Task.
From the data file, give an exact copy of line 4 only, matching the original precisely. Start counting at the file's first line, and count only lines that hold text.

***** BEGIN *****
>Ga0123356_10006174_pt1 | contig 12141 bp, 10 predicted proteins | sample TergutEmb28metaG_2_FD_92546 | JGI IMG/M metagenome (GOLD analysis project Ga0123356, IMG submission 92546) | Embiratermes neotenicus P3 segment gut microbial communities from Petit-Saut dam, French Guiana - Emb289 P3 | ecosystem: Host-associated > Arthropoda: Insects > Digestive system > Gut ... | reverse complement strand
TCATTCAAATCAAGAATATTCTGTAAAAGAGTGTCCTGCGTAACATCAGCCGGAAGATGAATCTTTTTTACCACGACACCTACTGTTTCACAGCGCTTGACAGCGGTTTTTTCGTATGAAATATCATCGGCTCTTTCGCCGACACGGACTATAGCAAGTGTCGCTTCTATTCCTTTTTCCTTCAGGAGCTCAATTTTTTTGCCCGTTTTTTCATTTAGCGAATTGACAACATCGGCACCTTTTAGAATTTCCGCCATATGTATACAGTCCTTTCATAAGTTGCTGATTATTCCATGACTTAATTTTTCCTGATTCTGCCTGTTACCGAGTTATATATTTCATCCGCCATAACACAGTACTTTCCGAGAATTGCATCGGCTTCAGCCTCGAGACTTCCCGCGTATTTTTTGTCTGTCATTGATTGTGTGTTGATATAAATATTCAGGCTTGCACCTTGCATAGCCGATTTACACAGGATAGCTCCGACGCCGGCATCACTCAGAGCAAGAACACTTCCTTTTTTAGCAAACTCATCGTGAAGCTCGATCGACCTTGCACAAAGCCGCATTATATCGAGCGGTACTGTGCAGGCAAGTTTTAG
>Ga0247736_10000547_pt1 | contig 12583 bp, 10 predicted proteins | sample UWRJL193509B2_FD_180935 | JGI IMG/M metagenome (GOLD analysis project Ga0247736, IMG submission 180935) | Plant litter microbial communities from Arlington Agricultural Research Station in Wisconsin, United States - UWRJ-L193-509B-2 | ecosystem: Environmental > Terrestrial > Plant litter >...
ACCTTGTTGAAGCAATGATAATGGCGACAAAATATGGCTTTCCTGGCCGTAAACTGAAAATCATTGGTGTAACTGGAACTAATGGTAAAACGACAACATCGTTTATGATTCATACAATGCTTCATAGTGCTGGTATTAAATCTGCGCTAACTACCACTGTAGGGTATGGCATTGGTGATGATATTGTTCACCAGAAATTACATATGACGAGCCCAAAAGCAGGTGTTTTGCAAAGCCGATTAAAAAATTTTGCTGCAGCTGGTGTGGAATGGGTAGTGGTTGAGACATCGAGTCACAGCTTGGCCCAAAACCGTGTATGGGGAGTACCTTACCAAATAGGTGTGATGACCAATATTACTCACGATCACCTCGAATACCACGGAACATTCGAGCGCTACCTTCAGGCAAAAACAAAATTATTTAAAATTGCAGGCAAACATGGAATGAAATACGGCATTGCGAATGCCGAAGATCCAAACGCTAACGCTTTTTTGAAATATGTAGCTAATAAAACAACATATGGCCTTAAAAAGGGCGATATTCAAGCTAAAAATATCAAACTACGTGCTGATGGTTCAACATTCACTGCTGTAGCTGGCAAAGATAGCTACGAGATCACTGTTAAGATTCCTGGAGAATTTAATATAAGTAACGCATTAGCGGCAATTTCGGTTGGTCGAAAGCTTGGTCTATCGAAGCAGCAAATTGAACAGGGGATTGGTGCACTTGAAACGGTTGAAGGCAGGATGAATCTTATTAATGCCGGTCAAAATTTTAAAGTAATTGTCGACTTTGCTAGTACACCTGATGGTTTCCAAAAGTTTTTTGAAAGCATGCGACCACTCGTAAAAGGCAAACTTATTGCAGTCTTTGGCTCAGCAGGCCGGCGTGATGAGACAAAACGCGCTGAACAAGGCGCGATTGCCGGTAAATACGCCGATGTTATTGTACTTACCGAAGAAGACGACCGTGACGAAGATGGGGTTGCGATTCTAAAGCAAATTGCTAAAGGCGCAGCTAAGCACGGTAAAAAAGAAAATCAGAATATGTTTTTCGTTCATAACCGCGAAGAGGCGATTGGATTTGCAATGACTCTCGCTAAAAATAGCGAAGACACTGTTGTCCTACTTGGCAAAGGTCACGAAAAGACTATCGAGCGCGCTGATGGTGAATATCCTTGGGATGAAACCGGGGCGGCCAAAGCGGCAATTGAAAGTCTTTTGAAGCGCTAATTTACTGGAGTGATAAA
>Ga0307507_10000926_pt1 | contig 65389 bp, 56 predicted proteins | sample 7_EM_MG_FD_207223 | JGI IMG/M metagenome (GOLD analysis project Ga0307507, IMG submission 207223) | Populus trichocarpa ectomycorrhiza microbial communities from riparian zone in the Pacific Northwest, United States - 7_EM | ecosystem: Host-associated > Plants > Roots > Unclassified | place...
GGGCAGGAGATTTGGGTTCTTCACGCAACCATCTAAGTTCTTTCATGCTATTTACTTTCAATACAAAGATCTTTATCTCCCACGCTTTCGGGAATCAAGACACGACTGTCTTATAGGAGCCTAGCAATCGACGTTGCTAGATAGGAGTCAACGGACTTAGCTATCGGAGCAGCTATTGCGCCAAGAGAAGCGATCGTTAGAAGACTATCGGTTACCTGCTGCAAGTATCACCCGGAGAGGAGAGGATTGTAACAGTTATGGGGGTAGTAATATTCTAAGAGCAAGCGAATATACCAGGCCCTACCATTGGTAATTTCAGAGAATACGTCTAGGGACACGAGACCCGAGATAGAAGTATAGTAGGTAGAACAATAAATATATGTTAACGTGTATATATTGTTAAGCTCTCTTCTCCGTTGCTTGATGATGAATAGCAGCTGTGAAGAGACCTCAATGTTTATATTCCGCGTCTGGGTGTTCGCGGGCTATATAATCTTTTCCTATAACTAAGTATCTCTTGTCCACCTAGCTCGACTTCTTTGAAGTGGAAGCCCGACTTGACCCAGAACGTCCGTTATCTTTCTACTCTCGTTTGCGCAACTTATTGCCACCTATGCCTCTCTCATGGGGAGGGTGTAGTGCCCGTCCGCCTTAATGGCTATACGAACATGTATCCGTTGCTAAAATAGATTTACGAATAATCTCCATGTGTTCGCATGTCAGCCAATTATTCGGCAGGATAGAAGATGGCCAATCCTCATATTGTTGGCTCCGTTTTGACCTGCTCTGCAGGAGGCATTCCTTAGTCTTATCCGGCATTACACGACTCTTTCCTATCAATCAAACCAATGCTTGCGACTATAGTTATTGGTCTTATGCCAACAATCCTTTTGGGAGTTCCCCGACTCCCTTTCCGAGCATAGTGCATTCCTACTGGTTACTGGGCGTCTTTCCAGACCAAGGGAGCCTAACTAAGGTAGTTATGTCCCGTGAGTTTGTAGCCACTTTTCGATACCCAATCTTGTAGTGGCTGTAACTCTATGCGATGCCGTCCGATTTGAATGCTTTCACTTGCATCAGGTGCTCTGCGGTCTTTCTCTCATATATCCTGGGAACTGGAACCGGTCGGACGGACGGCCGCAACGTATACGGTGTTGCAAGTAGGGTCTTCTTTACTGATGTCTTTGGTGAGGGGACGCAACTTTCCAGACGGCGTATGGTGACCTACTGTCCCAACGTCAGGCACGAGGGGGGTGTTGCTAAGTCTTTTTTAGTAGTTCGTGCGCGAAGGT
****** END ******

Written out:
ACCTTGTTGAAGCAATGATAATGGCGACAAAATATGGCTTTCCTGGCCGTAAACTGAAAATCATTGGTGTAACTGGAACTAATGGTAAAACGACAACATCGTTTATGATTCATACAATGCTTCATAGTGCTGGTATTAAATCTGCGCTAACTACCACTGTAGGGTATGGCATTGGTGATGATATTGTTCACCAGAAATTACATATGACGAGCCCAAAAGCAGGTGTTTTGCAAAGCCGATTAAAAAATTTTGCTGCAGCTGGTGTGGAATGGGTAGTGGTTGAGACATCGAGTCACAGCTTGGCCCAAAACCGTGTATGGGGAGTACCTTACCAAATAGGTGTGATGACCAATATTACTCACGATCACCTCGAATACCACGGAACATTCGAGCGCTACCTTCAGGCAAAAACAAAATTATTTAAAATTGCAGGCAAACATGGAATGAAATACGGCATTGCGAATGCCGAAGATCCAAACGCTAACGCTTTTTTGAAATATGTAGCTAATAAAACAACATATGGCCTTAAAAAGGGCGATATTCAAGCTAAAAATATCAAACTACGTGCTGATGGTTCAACATTCACTGCTGTAGCTGGCAAAGATAGCTACGAGATCACTGTTAAGATTCCTGGAGAATTTAATATAAGTAACGCATTAGCGGCAATTTCGGTTGGTCGAAAGCTTGGTCTATCGAAGCAGCAAATTGAACAGGGGATTGGTGCACTTGAAACGGTTGAAGGCAGGATGAATCTTATTAATGCCGGTCAAAATTTTAAAGTAATTGTCGACTTTGCTAGTACACCTGATGGTTTCCAAAAGTTTTTTGAAAGCATGCGACCACTCGTAAAAGGCAAACTTATTGCAGTCTTTGGCTCAGCAGGCCGGCGTGATGAGACAAAACGCGCTGAACAAGGCGCGATTGCCGGTAAATACGCCGATGTTATTGTACTTACCGAAGAAGACGACCGTGACGAAGATGGGGTTGCGATTCTAAAGCAAATTGCTAAAGGCGCAGCTAAGCACGGTAAAAAAGAAAATCAGAATATGTTTTTCGTTCATAACCGCGAAGAGGCGATTGGATTTGCAATGACTCTCGCTAAAAATAGCGAAGACACTGTTGTCCTACTTGGCAAAGGTCACGAAAAGACTATCGAGCGCGCTGATGGTGAATATCCTTGGGATGAAACCGGGGCGGCCAAAGCGGCAATTGAAAGTCTTTTGAAGCGCTAATTTACTGGAGTGATAAA